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“Why, when the mead, the spicy vale,
“The grove and genial garden call,

“Will she her fragrant soul exhale,
“Unheeded on the lonely wall?

“For never sure was beauty born
“To live in death's deserted shade!

“Come, lovely flower, my banks adorn,
“My banks for life and beauty made.”

Thus PITY waked the tender thought, And by her sweet persuasion led, To seize the hermit-flower I sought, And bear her from her stony bed.

I sought—but sudden on mine ear
A voice in hollow murmurs broke,

And smote my heart with holy fear—
The GENIUs of the Ruin spoke.

“From thee be far th’ungentle deed,
“The honours of the dead to spoil,
“Or take the sole remaining meed,

“The flower that crowns their former toil!

“Nor deem that flower the garden's foe,
“Or fond to grace this barren shade;

“"Tis NATURE tells her to bestow
“Her honours on the lonely dead.

“For this, obedient Zephyrs bear
“Her light seeds round yon turret's mold,

“And undispersed by tempests there,
“They rise in vegetable gold.

“Nor shall thy wonder wake to see
“Such desart scenes distinction crave;

“Oft they have been, and oft shall be
“Truth's, Honour's, Valour's, Beauty's grave.
“Where longs to fall that rifted spire,
“As weary of th’ insulting air;

“The poet's thought, the warrior's fire,
“The lover's sighs are sleeping there.

“When that too shakes the trembling ground,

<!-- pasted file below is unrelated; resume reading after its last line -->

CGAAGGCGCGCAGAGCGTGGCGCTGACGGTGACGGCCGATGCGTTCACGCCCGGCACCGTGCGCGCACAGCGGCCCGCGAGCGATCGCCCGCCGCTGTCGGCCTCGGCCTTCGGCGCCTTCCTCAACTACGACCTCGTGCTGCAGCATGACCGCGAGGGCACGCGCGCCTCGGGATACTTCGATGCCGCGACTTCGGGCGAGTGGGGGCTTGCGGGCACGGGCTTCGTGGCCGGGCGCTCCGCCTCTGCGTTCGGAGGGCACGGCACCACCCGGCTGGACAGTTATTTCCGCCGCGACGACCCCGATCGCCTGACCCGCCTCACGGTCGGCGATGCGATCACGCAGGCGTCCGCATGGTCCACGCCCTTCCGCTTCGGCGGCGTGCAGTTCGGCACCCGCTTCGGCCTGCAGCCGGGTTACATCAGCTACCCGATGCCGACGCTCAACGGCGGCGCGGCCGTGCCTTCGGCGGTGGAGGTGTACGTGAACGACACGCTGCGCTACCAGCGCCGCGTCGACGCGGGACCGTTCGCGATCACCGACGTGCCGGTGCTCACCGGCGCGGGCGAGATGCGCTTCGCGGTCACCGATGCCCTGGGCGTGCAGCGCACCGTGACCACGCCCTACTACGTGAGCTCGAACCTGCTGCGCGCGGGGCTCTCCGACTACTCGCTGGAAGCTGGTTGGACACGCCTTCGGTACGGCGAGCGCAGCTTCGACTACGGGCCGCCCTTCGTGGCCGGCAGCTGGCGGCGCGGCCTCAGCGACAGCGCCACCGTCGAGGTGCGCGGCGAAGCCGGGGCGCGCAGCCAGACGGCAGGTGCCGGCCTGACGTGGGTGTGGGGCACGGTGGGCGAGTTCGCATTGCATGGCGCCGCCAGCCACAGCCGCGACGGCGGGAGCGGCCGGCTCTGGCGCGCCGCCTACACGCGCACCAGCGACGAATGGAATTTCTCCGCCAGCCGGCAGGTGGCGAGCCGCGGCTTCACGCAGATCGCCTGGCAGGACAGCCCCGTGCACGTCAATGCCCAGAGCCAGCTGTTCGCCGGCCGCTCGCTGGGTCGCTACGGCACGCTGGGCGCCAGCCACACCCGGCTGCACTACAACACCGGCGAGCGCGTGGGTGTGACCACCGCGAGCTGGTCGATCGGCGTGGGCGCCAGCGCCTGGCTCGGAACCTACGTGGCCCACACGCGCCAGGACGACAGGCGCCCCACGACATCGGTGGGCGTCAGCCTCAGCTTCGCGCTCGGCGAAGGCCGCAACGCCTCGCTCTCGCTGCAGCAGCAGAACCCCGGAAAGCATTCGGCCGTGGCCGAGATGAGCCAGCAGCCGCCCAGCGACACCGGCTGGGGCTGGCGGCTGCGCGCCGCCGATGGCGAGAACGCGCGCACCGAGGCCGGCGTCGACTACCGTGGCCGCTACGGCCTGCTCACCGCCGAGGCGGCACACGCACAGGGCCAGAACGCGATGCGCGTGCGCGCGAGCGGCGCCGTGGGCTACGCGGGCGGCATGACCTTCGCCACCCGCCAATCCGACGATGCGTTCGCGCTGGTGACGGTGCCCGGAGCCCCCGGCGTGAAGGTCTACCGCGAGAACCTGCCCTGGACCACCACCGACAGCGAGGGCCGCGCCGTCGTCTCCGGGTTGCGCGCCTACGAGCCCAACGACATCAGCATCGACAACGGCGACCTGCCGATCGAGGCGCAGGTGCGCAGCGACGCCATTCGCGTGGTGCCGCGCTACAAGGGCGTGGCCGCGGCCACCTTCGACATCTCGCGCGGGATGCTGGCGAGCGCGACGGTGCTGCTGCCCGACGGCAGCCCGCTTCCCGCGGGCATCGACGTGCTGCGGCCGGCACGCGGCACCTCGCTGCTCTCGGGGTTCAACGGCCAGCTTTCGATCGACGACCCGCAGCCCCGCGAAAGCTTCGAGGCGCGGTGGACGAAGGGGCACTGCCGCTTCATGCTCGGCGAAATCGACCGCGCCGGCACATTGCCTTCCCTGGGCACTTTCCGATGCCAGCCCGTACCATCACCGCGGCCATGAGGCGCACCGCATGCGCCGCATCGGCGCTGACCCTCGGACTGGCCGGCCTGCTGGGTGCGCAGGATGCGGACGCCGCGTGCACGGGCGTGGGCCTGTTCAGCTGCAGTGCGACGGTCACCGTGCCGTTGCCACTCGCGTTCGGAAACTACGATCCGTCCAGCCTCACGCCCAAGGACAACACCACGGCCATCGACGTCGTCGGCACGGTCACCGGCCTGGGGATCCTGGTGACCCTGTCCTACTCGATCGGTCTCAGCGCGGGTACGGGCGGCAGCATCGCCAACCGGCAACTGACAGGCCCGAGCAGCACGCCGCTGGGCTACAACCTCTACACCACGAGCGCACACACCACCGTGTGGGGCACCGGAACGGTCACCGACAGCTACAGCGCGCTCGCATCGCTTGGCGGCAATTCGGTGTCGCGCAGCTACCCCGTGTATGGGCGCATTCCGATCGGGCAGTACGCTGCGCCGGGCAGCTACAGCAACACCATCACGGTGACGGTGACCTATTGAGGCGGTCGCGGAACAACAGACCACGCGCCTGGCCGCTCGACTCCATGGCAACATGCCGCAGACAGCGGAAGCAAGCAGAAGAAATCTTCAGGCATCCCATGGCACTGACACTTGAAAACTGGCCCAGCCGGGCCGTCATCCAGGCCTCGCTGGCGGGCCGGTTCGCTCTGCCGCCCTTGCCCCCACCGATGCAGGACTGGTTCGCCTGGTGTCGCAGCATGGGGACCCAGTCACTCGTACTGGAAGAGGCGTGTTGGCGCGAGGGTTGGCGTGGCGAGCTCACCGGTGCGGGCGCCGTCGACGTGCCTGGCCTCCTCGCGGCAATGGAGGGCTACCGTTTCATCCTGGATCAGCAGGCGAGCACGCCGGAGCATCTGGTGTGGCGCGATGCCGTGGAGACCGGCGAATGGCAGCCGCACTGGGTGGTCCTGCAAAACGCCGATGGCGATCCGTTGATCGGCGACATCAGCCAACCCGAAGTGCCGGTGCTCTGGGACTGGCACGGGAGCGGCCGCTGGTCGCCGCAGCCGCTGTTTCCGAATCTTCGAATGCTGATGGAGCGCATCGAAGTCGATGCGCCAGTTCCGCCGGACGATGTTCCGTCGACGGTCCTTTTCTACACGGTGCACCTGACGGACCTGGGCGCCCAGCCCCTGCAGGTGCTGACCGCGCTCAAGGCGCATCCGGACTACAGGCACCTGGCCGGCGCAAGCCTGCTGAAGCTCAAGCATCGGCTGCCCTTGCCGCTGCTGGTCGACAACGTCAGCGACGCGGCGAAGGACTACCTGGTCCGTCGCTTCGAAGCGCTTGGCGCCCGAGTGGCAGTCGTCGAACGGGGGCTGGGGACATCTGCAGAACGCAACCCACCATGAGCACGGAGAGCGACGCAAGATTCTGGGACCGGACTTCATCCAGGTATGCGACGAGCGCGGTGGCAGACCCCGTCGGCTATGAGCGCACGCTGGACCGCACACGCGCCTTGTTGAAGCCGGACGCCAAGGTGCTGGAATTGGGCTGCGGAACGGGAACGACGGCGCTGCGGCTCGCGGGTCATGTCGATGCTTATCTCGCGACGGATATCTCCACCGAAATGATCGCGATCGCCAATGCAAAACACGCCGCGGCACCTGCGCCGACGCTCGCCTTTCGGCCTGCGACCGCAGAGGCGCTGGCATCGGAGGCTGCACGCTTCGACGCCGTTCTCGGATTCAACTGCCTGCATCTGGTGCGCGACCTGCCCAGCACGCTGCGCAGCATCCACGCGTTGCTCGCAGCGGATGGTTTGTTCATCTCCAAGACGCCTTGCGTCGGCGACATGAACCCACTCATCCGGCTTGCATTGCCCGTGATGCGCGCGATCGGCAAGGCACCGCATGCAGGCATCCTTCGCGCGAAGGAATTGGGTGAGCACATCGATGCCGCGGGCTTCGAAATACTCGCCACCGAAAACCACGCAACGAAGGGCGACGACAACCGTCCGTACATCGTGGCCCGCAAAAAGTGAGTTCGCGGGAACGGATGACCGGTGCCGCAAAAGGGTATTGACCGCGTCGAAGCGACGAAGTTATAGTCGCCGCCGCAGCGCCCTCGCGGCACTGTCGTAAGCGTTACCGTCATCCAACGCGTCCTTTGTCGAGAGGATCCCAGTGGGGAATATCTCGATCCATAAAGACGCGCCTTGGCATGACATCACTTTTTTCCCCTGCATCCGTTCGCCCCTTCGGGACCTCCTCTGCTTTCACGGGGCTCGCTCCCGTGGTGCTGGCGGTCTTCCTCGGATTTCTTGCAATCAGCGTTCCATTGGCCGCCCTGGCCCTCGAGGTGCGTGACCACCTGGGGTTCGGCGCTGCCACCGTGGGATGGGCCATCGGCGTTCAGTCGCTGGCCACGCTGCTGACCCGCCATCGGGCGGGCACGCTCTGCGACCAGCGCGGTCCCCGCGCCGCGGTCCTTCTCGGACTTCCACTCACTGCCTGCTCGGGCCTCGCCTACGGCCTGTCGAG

“Borne down by some tempestuous sky,

“And many a slumbering cottage round
“Startles—how still their hearts will lie!

“Of them who, wrapt in earth so cold,
“No more the smiling day shall view,

“Should many a tender tale be told;
“For many a tender thought is due.

“Hast thou not seen some lover pale,
“When evening brought the pensive hour,

“Step slowly o'er the shadowy vale,
“And stop to pluck the frequent flower?

“Those flowers he surely meant to strew
“On lost affection's lowly cell;

“Though there, as fond remembrance grew,
“Forgotten, from his hand they fell.

“Has not for thee the fragrant thorn
“Been taught her first rose to resign?

“With vain but pious fondness borne
“To deck thy NANCY's honoured shrine!

“'Tis NATURE pleading in the breast,
“Fair memory of her works to find;
“And when to fate she yields the rest,
“She claims the monumental mind.

“Why, else, the o'ergrown paths of time “Would thus the lettered sage explore,

“With pain these crumbling ruins climb, “And on the doubtful sculpture pore?

“Why seeks he with unwearied toil
“Through death's dim walks to urge his way,

“Reclaim his long-asserted spoil,
“And lead OBLIvion into day?

“'Tis NATURE prompts, by toil or fear
“Unmoved, to range thro' death's domain:

“The tender parent loves to hear
“Her children's story told again.

“Treat not with scorn, his thoughtful hours,

“If haply near these haunts he stray; “Nor take the fair enlivening flowers “That bloom to cheer his lonely way.”

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